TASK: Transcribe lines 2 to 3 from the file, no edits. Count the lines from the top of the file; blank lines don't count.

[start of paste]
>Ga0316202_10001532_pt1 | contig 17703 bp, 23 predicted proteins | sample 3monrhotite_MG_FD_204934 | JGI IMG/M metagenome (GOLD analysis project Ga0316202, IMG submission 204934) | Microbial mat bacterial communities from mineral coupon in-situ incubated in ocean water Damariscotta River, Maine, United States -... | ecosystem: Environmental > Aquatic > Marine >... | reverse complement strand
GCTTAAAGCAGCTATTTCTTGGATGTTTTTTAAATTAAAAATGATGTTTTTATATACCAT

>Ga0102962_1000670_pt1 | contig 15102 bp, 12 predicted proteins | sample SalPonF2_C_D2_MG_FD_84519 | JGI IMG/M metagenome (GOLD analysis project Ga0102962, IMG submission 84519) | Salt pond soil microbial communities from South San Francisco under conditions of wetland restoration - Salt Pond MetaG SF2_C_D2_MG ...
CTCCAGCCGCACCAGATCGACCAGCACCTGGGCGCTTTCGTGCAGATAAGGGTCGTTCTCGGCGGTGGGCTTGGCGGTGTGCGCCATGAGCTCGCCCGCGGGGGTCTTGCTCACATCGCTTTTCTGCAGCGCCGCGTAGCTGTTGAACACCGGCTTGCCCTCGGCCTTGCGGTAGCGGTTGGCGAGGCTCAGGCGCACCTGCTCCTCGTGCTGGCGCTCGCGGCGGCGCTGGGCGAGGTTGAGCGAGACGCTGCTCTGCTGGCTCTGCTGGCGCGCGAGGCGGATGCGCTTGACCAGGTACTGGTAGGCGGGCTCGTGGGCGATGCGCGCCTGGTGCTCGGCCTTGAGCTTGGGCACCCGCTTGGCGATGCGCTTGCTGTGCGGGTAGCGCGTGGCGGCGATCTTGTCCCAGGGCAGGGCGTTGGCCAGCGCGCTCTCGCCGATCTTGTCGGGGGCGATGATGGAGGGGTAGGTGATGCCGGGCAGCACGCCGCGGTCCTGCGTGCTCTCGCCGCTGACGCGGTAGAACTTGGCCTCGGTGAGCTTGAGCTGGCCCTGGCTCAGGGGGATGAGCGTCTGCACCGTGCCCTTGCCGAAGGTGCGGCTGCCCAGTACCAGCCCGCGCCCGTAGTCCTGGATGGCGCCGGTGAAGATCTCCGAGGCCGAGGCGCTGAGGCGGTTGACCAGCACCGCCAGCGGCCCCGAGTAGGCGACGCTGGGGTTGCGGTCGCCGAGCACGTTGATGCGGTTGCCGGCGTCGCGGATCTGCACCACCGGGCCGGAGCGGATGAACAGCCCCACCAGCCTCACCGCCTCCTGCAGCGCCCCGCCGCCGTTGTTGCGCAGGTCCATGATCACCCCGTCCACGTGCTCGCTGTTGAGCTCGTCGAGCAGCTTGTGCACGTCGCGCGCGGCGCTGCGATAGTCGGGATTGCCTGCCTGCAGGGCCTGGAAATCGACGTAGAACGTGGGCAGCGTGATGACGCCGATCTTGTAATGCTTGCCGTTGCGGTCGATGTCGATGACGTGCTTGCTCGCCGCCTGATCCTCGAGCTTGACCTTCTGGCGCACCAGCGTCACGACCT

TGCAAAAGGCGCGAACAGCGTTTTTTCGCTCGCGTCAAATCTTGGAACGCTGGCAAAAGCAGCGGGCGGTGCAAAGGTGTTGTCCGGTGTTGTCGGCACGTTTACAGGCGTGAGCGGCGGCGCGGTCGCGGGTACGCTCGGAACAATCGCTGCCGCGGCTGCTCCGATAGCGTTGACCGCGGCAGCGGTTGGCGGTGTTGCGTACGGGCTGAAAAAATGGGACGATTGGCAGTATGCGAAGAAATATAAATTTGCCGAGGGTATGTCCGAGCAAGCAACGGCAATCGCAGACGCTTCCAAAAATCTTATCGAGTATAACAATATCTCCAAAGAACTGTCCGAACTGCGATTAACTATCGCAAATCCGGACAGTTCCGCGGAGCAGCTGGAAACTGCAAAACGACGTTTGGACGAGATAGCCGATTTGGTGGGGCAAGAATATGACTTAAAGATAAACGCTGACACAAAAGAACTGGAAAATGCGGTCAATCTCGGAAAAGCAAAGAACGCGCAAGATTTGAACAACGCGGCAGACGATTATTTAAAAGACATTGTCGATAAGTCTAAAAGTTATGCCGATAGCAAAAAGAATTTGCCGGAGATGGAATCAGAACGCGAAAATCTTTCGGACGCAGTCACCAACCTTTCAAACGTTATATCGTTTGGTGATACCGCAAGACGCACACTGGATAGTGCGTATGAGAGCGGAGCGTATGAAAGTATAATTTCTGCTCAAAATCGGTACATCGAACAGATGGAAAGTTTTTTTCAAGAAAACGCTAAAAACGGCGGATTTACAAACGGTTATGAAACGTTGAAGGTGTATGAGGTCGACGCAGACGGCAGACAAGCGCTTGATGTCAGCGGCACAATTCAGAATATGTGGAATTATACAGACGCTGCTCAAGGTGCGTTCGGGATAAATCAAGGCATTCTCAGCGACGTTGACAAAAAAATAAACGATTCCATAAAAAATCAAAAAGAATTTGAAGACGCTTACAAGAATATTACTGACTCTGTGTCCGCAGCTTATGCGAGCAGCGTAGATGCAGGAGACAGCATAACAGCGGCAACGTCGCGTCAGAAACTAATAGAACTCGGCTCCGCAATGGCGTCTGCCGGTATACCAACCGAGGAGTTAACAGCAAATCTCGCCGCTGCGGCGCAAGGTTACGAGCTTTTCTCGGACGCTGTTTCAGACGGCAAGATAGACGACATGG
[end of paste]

GCTTAAAGCAGCTATTTCTTGGATGTTTTTTAAATTAAAAATGATGTTTTTATATACCAT

>Ga0102962_1000670_pt1 | contig 15102 bp, 12 predicted proteins | sample SalPonF2_C_D2_MG_FD_84519 | JGI IMG/M metagenome (GOLD analysis project Ga0102962, IMG submission 84519) | Salt pond soil microbial communities from South San Francisco under conditions of wetland restoration - Salt Pond MetaG SF2_C_D2_MG ...